When you know…you know

By June 11, 2017December 19th, 2017Onsite Action

Recently, I attended a meeting with the most dynamic speakers I’ve ever heard (and I’ve heard a LOT of speakers). They were so good that, even though the topic was not exactly my cup of tea, they each made me laugh out loud, brought the proverbial tear to my eye and motivated me to want to join them in their work. They were so good that I stopped thinking about anything else (how long their speeches were, how thirsty I was, you name it).

I turned to one of my colleagues and said, ‘They must have used a speech coach.” To which she replied, “I’m pretty sure they didn’t use one.”

“They had to! They’re too good.”

“Nope,” she held her ground. “They’re this good because they know what they’re talking about. Deep, deep down inside.”

And she was right.

Michael Dell is great at talking about Dell products. He IS Dell. But, I bet he wouldn’t do quite as well if he was talking about the intricacies of driving a fire truck.

Yes, you need to be comfortable standing in front of people and you need to understand the basics of oratory. But great speakers are indeed great because they know their topic, they believe in it, they’ve lived it — they are it. Their blood literally pumps their topic through their bodies along with the hemoglobin: it’s that integrated.

Think about the difference between someone asking you for information about something you kind of know about, but aren’t fully in line with versus someone asking you about something that you are passionate about and that you understand completely. What is the difference in your answer? I’m guessing one answer is timid, full of ummms, generalizations and ‘you know’s. And the other is complete, rotund, full of detail, stories and actual information.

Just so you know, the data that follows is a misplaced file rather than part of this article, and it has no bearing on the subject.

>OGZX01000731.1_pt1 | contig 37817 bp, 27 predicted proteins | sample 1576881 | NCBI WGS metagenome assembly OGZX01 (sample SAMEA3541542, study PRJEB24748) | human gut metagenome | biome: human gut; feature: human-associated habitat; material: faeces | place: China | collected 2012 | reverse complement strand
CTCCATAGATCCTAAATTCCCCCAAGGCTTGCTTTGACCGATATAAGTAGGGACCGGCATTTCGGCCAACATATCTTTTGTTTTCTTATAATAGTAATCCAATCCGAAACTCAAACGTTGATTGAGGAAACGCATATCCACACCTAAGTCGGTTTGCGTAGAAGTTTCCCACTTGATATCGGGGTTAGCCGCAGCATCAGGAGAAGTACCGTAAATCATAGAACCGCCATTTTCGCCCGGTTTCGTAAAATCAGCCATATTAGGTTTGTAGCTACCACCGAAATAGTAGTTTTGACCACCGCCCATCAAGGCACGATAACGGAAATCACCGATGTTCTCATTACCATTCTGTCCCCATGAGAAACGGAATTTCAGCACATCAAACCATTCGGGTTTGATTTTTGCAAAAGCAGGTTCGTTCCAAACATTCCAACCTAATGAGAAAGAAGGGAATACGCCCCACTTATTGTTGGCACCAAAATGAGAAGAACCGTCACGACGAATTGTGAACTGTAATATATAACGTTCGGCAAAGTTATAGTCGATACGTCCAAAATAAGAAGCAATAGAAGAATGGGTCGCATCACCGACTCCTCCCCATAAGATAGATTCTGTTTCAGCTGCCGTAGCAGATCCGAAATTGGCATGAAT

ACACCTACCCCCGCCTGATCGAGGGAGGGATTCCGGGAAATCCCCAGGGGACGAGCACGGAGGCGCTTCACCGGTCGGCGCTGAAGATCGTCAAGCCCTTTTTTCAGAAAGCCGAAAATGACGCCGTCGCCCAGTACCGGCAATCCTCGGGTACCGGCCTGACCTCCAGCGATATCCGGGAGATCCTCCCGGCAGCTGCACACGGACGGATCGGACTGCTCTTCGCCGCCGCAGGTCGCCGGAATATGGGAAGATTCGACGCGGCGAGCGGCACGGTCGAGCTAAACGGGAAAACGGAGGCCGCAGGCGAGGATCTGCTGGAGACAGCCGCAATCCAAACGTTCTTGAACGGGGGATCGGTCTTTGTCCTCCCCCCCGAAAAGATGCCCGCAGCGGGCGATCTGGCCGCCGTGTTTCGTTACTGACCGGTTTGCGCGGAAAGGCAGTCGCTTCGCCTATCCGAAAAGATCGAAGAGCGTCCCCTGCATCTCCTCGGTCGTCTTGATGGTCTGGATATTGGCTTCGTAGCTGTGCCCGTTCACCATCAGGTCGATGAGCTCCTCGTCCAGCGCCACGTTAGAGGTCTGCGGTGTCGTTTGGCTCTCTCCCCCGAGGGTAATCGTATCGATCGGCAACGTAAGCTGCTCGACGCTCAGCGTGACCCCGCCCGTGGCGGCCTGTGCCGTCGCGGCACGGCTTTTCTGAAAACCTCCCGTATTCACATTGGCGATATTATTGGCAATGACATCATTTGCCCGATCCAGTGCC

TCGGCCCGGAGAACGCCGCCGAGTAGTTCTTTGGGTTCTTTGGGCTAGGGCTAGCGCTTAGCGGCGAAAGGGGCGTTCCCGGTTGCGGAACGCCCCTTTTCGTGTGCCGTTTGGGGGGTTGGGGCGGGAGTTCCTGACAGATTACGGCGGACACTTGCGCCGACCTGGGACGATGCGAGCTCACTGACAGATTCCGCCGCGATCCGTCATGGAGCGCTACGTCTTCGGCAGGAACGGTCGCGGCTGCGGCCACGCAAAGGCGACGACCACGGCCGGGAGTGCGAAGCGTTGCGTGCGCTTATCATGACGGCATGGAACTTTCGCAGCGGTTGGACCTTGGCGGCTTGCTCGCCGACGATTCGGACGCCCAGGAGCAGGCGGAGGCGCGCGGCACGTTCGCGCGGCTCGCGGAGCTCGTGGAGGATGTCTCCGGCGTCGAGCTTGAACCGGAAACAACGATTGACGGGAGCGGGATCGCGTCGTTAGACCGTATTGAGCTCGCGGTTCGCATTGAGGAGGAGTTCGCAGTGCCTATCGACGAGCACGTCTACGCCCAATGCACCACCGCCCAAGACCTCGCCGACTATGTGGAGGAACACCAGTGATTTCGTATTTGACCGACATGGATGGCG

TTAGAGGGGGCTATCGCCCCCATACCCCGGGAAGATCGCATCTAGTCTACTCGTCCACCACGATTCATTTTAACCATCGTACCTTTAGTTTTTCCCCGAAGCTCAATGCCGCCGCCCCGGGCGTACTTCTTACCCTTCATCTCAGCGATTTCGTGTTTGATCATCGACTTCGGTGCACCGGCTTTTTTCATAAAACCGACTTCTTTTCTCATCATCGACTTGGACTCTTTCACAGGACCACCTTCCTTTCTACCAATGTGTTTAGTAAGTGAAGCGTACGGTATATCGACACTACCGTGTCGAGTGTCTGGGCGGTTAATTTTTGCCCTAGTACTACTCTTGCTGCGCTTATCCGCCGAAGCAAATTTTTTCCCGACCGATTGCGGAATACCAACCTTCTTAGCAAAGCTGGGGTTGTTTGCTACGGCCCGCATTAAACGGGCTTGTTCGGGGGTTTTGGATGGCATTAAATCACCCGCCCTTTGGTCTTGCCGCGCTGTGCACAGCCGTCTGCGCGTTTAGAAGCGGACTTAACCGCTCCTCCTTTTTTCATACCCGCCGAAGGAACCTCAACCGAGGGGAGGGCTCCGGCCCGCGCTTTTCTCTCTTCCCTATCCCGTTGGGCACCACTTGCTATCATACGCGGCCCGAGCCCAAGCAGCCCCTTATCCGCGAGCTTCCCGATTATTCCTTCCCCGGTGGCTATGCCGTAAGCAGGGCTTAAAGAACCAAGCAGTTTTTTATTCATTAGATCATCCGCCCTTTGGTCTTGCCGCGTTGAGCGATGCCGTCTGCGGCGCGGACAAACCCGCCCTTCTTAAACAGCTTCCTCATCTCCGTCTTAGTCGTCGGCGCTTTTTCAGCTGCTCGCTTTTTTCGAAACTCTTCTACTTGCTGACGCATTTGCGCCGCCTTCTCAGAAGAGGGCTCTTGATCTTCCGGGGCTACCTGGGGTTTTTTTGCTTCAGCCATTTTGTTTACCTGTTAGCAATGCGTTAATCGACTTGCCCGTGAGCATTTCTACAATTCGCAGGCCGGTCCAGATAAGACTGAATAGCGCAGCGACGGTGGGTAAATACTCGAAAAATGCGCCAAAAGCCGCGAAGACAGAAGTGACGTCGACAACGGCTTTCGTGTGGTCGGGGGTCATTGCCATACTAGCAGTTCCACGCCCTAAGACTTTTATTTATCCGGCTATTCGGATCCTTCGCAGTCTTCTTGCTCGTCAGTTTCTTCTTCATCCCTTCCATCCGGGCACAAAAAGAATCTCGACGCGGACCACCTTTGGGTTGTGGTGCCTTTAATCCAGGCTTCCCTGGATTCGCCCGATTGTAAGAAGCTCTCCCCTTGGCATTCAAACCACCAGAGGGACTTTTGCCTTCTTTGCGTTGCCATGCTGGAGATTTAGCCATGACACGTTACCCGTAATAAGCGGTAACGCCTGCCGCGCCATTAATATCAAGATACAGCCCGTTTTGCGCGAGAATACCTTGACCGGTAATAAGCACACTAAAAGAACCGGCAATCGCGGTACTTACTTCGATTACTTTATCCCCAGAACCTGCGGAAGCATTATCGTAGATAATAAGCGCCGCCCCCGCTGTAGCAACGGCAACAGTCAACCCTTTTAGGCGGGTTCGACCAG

So…armed with this knowledge, let me ask you some questions.

Scenario #1: You have specific content that must get delivered to your audience

When choosing speakers, do you:

A. Pick high-level execs and ask them to deliver this content?

B. Pick the people within your organization that know that content best?

Scenario #2: You have specific high-level execs that you need to get in front of your audience

When choosing speakers, do you:

A. Tell these high-level execs what to talk about?

B. Ask them what’s important to them and let them speak about their passions?

In case you couldn’t tell, I’d go with ‘B’ both times. Deeply conected speaker, deeply connected audience. And that’s the goal. Right? So your audience can’t, and doesn’t even want to, think of anything else.

Leave a Reply